Lee Hayhurst visited the offices of the holiday add-ons provider in Kent and found a business organised to move forward on a foundation of innovation
The site on which Holiday Extras has its headquarters today on the outskirts of Newingreen near Hythe has something of a heritage of innovation in travel.
It was here that, in the 1950’s, the Royal Oak Motel was built, reputedly the UK’s first motel developed by Graham Lyon Motels, whose owner was inspired by a trip to the US.
Situated on the A20 near Dover, the motel was promoted as being “specially sited to serve cross-Channel tourists using Dover and Folkstone or the airports of Lympne and Lydd”.
Each unit offered a private shower or bath, private garage, a telephone, radio, tea-making facilities and valet service. How innovative, you might not think.
Okay, so the ‘motor hotel’ concept of providing functional accommodation on major arterial roads targeted at the first generation of private car owners, doesn’t sound particularly innovative.
But in this fastmoving hyper-digital age it’s easy to dismiss advances taken by our recent ancestors labouring in an analogue world as unremarkable.
Innovation is relative to the time in which you live, and today Holiday Extras finds itself very much at the confluence of travel and tech as it forges a Silicon Valley ethos within the Kent countryside.
The Holiday Extras’ story starts in 1983 when entrepreneur Gerry Pack spied an opportunity to provide airport hotels to leisure travellers via travel agents.
Given the innovation theme, the firm’s original name, Apple Booking Company (ABC), is apt but should not be confused with another large tech firm with a similar name you’ve no doubt heard of.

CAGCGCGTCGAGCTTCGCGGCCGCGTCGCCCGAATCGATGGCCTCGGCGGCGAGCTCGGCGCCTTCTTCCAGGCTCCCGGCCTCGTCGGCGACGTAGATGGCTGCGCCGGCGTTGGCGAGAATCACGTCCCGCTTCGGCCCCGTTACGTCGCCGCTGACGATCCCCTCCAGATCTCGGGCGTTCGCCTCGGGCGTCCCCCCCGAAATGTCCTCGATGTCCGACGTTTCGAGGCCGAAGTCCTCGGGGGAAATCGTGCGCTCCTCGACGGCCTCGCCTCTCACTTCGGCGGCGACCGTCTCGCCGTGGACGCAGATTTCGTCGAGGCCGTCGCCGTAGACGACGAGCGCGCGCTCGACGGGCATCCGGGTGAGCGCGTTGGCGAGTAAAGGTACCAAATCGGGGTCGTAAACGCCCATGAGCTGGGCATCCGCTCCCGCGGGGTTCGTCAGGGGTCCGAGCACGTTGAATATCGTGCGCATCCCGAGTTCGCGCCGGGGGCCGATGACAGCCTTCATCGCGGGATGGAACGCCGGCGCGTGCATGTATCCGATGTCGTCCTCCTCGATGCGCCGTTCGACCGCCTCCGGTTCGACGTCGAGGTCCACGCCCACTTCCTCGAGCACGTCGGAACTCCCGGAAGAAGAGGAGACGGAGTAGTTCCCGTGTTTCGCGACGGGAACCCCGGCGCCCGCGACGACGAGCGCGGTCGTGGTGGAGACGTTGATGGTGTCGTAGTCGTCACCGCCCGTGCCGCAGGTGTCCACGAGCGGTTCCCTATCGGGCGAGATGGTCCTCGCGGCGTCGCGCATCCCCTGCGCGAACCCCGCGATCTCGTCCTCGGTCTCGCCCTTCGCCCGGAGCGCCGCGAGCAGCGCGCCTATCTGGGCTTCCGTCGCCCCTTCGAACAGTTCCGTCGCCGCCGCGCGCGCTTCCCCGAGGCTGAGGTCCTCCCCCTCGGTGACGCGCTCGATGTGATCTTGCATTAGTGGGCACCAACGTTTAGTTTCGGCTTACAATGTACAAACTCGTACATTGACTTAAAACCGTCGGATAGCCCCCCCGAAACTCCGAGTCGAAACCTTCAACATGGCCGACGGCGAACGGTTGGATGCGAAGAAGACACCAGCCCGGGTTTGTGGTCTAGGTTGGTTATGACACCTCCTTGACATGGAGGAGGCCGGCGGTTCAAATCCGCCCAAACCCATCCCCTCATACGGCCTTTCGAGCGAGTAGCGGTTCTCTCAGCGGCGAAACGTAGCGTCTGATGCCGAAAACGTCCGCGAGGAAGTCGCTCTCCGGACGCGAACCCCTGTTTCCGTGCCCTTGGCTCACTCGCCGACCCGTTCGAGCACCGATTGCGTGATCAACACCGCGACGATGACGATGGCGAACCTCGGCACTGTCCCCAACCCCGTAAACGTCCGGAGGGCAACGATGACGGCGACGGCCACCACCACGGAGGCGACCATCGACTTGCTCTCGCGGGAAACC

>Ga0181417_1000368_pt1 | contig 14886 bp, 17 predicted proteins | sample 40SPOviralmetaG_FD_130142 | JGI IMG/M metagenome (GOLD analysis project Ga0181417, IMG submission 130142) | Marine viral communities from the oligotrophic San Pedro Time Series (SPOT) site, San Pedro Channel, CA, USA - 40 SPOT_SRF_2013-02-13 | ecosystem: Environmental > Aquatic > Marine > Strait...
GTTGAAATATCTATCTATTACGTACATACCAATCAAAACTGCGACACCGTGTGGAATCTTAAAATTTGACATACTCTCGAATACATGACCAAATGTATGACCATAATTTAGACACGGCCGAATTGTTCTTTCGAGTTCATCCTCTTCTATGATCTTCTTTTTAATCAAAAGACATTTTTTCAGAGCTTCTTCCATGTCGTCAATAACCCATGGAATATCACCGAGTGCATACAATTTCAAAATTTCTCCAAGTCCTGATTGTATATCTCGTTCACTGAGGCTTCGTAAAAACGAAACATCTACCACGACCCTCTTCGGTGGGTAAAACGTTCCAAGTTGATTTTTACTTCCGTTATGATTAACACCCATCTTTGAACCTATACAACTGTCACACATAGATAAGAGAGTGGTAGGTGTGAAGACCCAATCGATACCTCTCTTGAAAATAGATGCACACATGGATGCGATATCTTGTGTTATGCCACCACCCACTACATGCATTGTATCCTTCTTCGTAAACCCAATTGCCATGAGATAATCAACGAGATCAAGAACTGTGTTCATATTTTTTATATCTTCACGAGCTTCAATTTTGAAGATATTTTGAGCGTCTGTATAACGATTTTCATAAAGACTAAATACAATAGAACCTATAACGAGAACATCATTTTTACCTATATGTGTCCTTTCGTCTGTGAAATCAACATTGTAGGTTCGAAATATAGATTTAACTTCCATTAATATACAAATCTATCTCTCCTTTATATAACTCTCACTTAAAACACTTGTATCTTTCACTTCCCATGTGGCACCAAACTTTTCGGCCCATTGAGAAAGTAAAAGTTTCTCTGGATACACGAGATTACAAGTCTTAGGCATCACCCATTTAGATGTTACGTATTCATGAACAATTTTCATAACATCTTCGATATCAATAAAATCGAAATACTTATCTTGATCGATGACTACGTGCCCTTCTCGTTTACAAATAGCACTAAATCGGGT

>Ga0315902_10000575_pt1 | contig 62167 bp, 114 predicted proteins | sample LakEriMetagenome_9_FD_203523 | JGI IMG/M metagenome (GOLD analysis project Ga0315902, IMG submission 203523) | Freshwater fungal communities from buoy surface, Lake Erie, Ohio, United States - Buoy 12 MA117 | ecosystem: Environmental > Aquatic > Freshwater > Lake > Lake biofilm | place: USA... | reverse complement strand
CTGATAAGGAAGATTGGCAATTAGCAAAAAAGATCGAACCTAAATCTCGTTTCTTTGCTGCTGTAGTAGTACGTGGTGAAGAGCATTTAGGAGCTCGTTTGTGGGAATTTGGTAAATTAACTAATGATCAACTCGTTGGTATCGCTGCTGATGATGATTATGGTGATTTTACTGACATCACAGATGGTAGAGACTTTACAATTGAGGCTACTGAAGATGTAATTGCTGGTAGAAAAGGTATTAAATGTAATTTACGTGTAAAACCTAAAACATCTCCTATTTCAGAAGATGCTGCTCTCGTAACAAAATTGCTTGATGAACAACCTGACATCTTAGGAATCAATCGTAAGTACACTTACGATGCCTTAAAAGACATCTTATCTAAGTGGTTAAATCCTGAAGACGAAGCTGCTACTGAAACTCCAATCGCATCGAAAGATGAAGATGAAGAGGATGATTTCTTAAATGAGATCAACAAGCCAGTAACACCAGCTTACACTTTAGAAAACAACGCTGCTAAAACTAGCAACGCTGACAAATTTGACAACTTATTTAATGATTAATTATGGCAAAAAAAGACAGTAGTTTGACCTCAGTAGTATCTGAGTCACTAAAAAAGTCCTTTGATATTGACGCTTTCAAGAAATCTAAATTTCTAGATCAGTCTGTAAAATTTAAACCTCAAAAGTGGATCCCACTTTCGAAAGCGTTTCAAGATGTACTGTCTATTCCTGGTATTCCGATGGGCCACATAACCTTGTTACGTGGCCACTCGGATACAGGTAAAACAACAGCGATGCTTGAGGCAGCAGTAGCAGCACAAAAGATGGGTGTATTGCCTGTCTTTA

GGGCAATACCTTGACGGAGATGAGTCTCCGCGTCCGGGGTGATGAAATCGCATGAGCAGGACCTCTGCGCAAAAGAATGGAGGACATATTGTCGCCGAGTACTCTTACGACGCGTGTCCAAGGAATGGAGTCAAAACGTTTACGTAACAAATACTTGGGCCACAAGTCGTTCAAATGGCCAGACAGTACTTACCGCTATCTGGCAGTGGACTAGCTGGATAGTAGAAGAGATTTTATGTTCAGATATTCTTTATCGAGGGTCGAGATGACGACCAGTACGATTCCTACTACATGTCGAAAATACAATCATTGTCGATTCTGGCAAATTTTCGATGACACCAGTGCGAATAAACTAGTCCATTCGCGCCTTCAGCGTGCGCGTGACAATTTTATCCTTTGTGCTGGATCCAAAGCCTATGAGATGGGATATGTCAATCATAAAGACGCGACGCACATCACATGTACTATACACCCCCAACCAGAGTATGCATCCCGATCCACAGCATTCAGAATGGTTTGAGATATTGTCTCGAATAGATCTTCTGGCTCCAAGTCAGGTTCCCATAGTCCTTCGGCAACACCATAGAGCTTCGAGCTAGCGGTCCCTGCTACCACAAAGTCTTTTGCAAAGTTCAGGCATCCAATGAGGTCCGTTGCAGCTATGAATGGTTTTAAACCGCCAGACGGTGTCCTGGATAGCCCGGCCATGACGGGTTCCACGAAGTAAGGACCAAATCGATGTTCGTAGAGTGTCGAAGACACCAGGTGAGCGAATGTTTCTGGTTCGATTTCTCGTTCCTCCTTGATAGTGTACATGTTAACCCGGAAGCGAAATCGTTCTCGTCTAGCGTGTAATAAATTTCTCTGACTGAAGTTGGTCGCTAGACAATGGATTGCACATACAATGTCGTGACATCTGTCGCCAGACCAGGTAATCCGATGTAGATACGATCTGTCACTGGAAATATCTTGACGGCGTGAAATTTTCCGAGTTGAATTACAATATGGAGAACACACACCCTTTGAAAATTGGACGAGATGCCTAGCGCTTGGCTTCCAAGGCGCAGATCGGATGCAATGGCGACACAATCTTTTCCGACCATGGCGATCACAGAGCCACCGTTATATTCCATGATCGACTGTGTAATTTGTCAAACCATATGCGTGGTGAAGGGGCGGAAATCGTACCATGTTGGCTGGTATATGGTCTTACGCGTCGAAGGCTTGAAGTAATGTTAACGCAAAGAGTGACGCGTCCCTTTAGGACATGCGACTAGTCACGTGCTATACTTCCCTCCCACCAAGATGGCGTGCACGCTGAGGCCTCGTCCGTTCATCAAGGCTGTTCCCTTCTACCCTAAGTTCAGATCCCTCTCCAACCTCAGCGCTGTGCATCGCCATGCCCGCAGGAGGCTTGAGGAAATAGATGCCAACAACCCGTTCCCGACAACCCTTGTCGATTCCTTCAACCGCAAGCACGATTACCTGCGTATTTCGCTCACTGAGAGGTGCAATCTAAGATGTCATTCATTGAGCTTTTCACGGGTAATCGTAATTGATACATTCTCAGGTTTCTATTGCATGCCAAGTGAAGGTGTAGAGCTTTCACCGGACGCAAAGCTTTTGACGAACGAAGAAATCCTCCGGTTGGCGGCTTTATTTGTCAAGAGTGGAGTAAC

Holiday Extras moved into the Royal Oak site in 1999, a decade after the motel closed, and is now a direct and trade supplier of multiple product lines including parking, short breaks and insurance.
In 2018, it went through a management buy-out that valued the firm at £100 million and placed 55% of equity into an employee trust meaning, if sold, they will get 12.7% of the value.
An earlier management buyout, in 2005, saw a second-generation Pack, Gerry’s son Matthew, a technology graduate, join initially with no job title but as web and marketing director from 2007.
In 2010, he was made group chief executive and now drives the firm’s digital ethos. And with Pack junior at the helm, Holiday Extras, like its motel predecessor, is again taking inspiration from the US.
Pack has spoken of Holiday Extras’ ambition to be the ‘Amazon of holiday extras’ and, as with many digital businesses, the kind of approach taken by Amazon founder Jeff Bezos offers a template.
But Holiday Extras is ploughing its own digital course under the leadership of deputy chief executive Simon Hagger, a former Travolution Rising Star award winner.
Running a truly digital business can largely be a function of intangible factors like how you structure and empower your teams, the technology you make available and reporting structure in place.
But at Holiday Extras’ HQ the digital strategy is manifest in the physical working environment it has created in its two buildings that reflect how its approach has evolved over the years.
The Holiday Extras ‘campus’ comprises of The Wave, the older and larger of the two buildings that was built at the beginning of the last decade and won a Kent County Council award for design.
Inside it very much reflects the thinking of the time; that modern workplaces needed to be as open plan as possible with no internal walls or offices separating the employed from the employee.
On the main floor contact centre agents organised into product and channel teams contribute to the busy-sounding atmosphere as they deal with either direct or trade clients on the phones.